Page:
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To dodge high premiums, some businesses stretch the truth

Crawford Frazer

Spurred by the economic downturn, some businesses are being dishonest. When applying for business insurance or workers' compensation coverage, businesses are required to provide detailed information (number of employees, jobs being performed, location) so that the insurer can accurately assess the risks -- and determine premiums. But insurance is expensive -- and some businesses try to lower their premiums by not giving insurers the full story. This is known as premium fraud.

Types of premium fraud

It's during the application process that businesses might take the opportunity to provide false or misleading information, according to insurance industry publication ISO Review. There are several common types of premium fraud:

  • Underreporting payroll: This is the most common scheme, according to ISO Review. Essentially, a business won't divulge its full number of employees to the insurer. The company might pay some workers in cash so that some of the payroll is off the books, or falsely classify employees as independent contractors.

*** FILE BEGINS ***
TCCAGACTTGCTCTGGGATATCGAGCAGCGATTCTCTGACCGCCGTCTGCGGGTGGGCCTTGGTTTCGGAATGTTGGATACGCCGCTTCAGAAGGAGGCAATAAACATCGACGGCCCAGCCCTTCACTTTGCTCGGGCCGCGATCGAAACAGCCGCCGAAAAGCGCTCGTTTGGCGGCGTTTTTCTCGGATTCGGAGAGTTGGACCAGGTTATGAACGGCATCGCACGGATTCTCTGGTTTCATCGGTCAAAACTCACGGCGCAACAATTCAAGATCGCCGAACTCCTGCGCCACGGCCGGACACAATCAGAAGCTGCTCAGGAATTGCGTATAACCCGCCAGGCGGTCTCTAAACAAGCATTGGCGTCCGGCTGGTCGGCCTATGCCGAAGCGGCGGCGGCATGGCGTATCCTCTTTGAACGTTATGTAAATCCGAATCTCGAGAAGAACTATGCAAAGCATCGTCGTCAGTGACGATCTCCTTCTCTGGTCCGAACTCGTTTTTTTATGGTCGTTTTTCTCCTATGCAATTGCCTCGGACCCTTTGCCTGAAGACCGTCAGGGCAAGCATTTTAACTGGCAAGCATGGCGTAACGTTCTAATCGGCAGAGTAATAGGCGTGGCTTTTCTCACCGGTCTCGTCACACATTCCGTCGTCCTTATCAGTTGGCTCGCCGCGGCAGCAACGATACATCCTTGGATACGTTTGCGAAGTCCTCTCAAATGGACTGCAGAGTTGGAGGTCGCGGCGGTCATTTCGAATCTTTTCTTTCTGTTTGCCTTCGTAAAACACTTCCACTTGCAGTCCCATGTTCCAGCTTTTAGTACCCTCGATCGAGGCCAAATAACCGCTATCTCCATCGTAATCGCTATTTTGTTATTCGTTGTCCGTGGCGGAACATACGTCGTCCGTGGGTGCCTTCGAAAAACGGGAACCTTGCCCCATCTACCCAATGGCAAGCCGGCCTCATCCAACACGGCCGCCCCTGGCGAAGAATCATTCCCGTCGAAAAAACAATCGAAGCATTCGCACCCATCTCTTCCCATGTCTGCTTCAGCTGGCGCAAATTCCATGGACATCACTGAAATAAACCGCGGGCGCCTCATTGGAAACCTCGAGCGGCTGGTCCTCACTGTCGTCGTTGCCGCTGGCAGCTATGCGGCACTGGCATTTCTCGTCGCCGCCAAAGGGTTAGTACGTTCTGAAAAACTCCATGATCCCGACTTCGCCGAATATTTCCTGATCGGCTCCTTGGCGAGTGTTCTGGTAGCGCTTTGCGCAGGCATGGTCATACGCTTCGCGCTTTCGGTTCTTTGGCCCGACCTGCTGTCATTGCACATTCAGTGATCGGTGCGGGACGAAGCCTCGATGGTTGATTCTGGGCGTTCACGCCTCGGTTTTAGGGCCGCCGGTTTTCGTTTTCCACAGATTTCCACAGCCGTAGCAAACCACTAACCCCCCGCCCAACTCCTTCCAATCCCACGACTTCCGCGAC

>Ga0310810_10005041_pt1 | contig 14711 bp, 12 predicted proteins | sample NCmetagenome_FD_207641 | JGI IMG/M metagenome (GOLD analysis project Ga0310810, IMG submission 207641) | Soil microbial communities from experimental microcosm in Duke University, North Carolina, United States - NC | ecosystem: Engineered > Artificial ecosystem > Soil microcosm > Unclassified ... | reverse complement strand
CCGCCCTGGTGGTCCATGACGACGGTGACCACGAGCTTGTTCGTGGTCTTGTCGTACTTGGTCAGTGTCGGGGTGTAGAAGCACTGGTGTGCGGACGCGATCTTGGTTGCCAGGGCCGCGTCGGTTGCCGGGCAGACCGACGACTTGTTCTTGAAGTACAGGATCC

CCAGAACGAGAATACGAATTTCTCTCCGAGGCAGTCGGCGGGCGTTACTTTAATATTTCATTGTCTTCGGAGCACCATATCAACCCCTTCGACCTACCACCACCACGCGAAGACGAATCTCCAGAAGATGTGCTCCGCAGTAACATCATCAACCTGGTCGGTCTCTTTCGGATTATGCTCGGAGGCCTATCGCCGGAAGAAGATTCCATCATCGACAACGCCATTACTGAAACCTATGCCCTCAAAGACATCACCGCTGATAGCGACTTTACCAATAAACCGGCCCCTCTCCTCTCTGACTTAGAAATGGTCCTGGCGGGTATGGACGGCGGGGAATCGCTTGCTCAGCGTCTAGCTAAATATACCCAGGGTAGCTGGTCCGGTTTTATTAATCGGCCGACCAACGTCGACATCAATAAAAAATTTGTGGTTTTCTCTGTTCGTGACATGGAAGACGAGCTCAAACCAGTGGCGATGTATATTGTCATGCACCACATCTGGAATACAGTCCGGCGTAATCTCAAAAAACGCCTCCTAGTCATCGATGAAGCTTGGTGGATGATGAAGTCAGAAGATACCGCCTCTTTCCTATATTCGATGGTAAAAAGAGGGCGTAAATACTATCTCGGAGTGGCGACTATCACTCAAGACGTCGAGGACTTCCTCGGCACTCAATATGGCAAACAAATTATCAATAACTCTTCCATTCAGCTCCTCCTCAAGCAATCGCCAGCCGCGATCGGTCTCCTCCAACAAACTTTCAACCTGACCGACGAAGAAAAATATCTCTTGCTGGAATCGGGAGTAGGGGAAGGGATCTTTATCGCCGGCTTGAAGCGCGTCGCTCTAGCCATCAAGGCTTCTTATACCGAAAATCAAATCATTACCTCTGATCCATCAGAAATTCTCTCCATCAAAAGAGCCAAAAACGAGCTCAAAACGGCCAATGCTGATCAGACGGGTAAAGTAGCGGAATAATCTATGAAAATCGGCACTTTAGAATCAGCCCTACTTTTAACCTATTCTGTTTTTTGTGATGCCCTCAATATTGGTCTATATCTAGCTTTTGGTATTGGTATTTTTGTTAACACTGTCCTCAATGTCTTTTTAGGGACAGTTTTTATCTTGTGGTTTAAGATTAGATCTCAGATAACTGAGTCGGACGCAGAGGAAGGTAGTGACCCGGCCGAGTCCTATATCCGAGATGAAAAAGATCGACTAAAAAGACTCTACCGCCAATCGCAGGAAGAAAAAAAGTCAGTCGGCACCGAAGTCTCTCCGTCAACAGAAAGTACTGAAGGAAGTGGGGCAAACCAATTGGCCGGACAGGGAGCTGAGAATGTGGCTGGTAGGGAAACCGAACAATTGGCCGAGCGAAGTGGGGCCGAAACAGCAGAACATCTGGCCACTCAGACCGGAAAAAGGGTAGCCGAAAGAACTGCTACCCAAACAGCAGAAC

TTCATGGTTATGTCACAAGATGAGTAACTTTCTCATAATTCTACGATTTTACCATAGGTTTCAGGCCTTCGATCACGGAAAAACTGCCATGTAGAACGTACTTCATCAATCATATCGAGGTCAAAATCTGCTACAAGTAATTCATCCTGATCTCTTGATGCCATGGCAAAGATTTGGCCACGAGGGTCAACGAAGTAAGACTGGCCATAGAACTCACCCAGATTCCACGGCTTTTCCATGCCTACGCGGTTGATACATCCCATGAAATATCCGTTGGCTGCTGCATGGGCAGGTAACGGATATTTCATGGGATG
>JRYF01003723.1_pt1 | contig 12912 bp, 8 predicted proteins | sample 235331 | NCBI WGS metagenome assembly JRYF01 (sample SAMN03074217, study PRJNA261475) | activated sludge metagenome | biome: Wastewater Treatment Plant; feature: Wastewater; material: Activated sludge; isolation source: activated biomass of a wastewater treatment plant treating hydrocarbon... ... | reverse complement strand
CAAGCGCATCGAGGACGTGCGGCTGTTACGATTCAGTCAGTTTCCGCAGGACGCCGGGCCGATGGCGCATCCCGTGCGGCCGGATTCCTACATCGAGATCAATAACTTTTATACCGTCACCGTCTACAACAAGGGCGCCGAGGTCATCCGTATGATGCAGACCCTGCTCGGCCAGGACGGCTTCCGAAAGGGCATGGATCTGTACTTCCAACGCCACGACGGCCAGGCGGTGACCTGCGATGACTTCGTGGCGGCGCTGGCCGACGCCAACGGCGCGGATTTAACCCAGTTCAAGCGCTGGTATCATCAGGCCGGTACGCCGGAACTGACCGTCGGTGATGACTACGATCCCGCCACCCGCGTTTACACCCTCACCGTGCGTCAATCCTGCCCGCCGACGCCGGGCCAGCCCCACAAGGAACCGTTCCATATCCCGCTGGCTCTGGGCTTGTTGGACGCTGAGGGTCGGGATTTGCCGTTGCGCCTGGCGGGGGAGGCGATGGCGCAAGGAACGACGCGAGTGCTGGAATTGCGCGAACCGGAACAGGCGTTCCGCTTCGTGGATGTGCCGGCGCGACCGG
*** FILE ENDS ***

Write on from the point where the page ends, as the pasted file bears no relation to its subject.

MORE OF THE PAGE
• Misclassification of employees: This usually means that a high-risk employee, like a construction worker, is listed as a lower-risk one, like an office worker, according to ISO Review. The lower the risk, the less a company will pay for workers' compensation insurance.
  • Evasion tactics: After an employee is seriously injured, a company might identify itself as a new business entirely to wipe its record clean, according to ISO Review. Or, in the case of minor injuries, an employer may pay the injured employee cash instead of reporting the incident to the insurer.

Catching premium fraud

ISO Review notes that determining fraud involves a two-tier evaluation. A reviewer must decide that the business knew the information provided was not true and knew that the information would affect the insurance contract and premiums. Some common red flags include:

  • The company refusing to let the insurer access its records.
  • The company storing its records away from its normal base of operations.
  • The company using a lot of independent contractors for high-risk work.

The consequences of premium fraud

Some states have made workers' compensation fraud a felony, according to WorkCompCentral.com. In an effort to crack down on premium fraud, Florida issued more $75 million in fines in 2006 and 2007.

By saving themselves money on business insurance, some companies are making things expensive for everyone else. According to WorkCompCentral, roughly one in four New York City construction workers were paid off the books in 2005, costing the state and insurers $489 million in workers' compensation premiums, taxes and other expenses. Honest companies bear some of the costs as well, in the form of higher premiums to subsidize insurers' losses.

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